Eva Geiringer Schloss: Anne Frank’s step-sister
|April 17, 2009||
|this is column number 23|
Good old reliable...
“Who was Anne Frank?” Many people would answer, “She wrote a diary during her time hiding from the Nazis” or, “She died in Bergen-Belsen in 1945.” However, fewer people know about Anne Frank’s step-sister, Fritzi Geiringer, who along with her daughter, Eva, survived Auschwitz, and married Anne Frank’s father, Otto, after the war. Eva was born in Vienna, Austria, on May 11, 1929, about a month before Anne Frank was born. Eva was the second child of Erich and Elfriede (“Fritzi”) Markovits Geiringer. Eva also had an older brother named Heinz.
After Hitler invaded Austria in 1938, Eva’s family fled to Belgium, and ultimately settled in Amsterdam, Holland. In Amsterdam, the Geiringers lived in the same apartment complex as Anne Frank, and her family. Eva, and Anne, were childhood playmates. These were happy times for Eva. “The daily routine at home,” she later recalled, “gave me the security I had not experienced for a long time.”
In May 1940, after the German invasion of Holland, the safety of the Dutch Jewish population was greatly endangered. Like all Dutch Jewish children, Eva, and her brother Heinz, were forced to transfer to a Jewish school where they would be taught solely by Jewish teachers. In July 1942, after Heinz received a Nazi order that he report for labor, Eva’s family went into hiding. Eva, and her mother, hid in one location, and her father, and brother Heinz, hid in another location.
On May 11, 1944, Eva’s fifteenth birthday, she, and her, mother were betrayed, and arrested by the Gestapo. When they arrived at Gestapo headquarters in Amsterdam, they discovered that Eva’s father, and Heinz, were also there. The Geiringers were transported to Westerbork in Holland, and ultimately to Auschwitz. At one point, Eva’s mother was selected for the gas chambers but was miraculously saved by a cousin who was also a prominent nurse in the camp hospital. Eva, and her mother, were liberated by the Russian Army when Auschwitz was liberated on January 27, 1945. Shortly after their return to Amsterdam, they learned that Eva’s father Erich, and brother Heinz, had perished.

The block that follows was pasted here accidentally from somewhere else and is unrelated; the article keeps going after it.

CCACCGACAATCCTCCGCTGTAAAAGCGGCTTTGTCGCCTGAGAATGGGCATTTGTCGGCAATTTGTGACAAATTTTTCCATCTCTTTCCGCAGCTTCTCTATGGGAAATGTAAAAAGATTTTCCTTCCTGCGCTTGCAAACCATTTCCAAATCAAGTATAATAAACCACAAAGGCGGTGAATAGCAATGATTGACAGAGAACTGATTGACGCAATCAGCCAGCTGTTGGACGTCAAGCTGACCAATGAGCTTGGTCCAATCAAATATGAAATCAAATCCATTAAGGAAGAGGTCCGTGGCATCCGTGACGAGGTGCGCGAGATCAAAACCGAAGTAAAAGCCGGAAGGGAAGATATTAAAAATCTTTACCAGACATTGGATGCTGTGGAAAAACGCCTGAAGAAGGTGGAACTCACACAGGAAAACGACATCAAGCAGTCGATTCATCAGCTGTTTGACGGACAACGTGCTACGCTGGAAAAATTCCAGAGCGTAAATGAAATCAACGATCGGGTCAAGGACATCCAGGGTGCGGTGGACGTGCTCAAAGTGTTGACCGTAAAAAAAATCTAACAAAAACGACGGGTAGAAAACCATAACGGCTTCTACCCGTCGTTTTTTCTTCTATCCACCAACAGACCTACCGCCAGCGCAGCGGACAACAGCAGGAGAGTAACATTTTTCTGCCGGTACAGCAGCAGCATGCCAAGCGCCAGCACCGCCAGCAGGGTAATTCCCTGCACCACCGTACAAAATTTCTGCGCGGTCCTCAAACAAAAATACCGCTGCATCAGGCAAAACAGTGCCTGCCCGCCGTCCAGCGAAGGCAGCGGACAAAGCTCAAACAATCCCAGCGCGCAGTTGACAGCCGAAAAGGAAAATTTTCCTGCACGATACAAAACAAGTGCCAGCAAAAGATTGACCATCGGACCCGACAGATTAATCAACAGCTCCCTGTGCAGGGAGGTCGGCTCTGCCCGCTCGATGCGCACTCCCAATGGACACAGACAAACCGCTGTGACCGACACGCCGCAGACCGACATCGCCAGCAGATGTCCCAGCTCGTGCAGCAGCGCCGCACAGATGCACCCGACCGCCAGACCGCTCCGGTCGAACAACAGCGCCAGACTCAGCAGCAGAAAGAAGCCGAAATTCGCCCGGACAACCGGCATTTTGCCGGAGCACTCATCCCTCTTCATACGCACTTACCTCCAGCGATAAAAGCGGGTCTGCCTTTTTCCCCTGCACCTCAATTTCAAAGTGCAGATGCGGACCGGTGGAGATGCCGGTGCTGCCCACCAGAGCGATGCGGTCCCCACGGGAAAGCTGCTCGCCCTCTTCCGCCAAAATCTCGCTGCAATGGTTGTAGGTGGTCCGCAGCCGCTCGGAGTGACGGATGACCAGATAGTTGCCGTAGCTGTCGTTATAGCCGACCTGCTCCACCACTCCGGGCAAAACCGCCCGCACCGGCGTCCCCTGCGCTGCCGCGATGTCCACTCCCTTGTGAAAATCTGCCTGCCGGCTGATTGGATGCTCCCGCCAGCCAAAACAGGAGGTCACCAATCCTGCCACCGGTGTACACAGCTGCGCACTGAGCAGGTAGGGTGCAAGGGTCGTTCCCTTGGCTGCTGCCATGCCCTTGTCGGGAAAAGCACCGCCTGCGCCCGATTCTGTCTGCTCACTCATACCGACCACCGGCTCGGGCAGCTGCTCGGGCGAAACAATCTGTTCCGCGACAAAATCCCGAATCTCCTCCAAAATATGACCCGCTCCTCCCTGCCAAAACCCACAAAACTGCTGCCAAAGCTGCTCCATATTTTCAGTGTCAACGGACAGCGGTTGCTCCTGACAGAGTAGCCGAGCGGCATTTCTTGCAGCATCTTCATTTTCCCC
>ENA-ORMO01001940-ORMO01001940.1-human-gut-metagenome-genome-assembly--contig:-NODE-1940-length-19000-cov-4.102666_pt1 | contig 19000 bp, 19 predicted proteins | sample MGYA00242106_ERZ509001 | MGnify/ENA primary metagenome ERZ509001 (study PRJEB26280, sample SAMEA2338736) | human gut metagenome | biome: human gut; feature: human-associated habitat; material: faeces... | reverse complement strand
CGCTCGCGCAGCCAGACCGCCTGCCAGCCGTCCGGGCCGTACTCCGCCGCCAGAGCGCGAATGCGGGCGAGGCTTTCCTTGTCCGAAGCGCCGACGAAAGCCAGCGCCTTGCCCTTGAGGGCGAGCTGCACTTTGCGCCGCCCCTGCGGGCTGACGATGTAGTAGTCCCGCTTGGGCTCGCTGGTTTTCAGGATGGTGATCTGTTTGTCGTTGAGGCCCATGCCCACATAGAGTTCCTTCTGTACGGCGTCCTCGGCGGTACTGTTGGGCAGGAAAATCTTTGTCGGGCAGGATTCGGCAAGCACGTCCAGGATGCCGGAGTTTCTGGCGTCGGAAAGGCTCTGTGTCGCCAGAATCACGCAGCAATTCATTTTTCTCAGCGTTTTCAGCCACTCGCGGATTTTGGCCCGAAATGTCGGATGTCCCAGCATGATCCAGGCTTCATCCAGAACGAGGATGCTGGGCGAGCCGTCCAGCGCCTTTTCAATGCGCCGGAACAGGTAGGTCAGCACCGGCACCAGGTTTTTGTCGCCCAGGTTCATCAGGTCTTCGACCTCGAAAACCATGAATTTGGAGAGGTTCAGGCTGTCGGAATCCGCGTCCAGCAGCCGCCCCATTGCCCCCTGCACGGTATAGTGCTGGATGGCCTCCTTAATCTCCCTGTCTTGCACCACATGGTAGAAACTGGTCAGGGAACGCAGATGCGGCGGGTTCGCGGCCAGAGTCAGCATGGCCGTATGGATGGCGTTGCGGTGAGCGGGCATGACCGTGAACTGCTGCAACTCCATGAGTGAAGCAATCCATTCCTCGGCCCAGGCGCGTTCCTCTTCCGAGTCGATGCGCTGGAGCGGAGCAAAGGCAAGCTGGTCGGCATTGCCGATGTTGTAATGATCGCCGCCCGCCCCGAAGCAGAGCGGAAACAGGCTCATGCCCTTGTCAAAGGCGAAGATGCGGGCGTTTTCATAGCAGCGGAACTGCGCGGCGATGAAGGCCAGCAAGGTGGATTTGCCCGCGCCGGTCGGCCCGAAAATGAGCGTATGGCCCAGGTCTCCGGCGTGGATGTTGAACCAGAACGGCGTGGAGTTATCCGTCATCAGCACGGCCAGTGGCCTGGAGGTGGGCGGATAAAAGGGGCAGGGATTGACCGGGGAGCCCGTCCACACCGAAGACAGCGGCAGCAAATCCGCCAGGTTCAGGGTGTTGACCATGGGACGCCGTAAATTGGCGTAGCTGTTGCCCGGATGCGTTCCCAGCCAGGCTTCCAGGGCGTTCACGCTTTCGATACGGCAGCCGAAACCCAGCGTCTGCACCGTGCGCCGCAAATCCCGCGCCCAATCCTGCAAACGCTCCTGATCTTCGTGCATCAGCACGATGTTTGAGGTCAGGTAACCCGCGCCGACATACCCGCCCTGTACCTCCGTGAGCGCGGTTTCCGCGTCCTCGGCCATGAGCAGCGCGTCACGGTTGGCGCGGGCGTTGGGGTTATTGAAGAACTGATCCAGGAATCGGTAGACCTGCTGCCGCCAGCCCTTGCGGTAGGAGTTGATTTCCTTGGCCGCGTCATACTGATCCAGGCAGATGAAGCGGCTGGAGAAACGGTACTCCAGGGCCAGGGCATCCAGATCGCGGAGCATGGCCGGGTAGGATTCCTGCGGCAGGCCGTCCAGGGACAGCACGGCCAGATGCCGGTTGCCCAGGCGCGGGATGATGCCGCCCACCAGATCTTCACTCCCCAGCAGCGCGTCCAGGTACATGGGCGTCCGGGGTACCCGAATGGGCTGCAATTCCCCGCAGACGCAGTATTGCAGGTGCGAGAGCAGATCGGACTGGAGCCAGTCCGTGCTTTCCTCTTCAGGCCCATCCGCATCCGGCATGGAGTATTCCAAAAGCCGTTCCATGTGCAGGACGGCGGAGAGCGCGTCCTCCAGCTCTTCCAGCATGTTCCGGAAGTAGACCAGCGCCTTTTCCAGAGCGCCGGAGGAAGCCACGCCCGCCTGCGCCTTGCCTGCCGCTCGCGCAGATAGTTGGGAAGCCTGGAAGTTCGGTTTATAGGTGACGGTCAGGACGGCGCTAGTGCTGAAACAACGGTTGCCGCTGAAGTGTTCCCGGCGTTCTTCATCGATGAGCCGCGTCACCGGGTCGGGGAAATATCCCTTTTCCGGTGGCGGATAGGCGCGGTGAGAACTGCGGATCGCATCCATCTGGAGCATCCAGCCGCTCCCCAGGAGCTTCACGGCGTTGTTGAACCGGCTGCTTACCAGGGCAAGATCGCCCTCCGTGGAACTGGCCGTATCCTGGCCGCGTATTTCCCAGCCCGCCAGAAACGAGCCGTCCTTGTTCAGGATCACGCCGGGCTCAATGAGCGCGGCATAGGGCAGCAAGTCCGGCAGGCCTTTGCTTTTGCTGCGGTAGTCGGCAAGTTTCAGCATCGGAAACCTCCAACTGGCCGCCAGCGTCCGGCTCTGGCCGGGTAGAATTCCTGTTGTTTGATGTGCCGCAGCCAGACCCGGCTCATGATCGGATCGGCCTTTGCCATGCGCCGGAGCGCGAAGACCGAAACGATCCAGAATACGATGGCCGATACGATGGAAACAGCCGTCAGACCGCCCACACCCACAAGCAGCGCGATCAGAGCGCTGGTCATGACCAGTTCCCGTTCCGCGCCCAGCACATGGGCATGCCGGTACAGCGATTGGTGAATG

Eva moved to London in 1951 (where she still lives) to study professional photography. She married Zvi Schloss in 1952, an economics student from Israel. A year later in 1953, Eva’s mother Fritzi married Anne Frank’s father, Otto, who also lost his immediate family in the Holocaust. Otto and Fritzi moved to Basle, Switzerland, where Otto’s mother and siblings lived. After the publication of Anne Frank’s diary, Fritzi helped Otto answer the vast amount of correspondence that he received.
Eva and Zvi Schloss had three daughters and five grandchildren. From 1972 to 1997, Eva had her own antiques shop. Since the 1980s, Eva has been increasingly active in Holocaust education. She has published two books: Eva’s Story, and The Promise, both of which chronicle her Holocaust experiences. She has also spoken to audiences throughout the world.
What Eva’s father told her and brother Heinz as children still applies today, “All the good you have accomplished will continue in the lives of the people you have touched….Everything is connected like a chain that cannot be broken.” Finally, let us say L’Chayim! To Life!
For more information,
access Eva’s website at: http://www.evaschloss.com/
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